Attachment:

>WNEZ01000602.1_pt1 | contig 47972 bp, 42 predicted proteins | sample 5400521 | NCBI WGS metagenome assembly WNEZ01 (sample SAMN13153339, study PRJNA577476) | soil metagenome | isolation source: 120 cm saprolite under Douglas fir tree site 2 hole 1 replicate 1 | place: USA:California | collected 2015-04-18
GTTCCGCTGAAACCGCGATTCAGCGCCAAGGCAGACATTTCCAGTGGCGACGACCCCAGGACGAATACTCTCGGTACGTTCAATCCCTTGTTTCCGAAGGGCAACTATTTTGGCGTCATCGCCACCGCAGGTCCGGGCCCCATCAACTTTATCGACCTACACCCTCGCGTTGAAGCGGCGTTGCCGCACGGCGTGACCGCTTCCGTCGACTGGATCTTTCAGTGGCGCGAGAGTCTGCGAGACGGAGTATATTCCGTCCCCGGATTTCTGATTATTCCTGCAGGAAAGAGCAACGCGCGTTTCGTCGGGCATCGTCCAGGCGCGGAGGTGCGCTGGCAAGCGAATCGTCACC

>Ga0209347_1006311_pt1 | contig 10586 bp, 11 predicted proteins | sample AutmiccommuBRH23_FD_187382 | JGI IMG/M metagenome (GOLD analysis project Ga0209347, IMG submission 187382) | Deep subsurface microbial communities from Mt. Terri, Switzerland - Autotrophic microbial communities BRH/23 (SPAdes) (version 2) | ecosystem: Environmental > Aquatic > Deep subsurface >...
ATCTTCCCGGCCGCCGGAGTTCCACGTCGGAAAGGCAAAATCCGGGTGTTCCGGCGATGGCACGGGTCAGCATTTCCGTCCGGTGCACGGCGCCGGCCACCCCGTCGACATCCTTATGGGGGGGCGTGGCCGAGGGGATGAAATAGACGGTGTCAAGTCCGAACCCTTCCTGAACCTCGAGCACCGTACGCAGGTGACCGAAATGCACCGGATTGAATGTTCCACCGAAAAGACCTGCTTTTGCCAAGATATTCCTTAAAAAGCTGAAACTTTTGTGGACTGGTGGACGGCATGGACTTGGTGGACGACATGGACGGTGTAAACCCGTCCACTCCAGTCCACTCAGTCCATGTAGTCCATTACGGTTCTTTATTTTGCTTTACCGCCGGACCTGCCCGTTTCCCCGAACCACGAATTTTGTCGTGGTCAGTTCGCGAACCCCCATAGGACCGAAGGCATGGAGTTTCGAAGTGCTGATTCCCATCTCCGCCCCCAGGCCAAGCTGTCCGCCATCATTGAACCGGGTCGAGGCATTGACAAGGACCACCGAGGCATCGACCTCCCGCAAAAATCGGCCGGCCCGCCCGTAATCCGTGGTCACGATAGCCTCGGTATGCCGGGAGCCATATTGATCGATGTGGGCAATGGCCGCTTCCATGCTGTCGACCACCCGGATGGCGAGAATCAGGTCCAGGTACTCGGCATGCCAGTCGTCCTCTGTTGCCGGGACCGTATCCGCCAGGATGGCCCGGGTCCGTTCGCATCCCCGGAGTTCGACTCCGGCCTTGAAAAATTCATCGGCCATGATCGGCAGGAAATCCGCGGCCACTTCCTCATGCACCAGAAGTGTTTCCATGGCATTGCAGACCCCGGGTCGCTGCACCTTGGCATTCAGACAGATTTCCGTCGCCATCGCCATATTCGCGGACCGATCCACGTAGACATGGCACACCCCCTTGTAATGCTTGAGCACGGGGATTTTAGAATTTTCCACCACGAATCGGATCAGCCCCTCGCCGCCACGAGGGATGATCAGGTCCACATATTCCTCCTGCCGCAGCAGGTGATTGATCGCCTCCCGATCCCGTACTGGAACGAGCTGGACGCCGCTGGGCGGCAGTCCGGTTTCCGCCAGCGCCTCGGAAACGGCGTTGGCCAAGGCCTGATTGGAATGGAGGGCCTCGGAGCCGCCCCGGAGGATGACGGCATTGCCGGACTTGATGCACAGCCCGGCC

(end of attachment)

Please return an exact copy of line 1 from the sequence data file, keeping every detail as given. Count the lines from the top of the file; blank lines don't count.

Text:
>WNEZ01000602.1_pt1 | contig 47972 bp, 42 predicted proteins | sample 5400521 | NCBI WGS metagenome assembly WNEZ01 (sample SAMN13153339, study PRJNA577476) | soil metagenome | isolation source: 120 cm saprolite under Douglas fir tree site 2 hole 1 replicate 1 | place: USA:California | collected 2015-04-18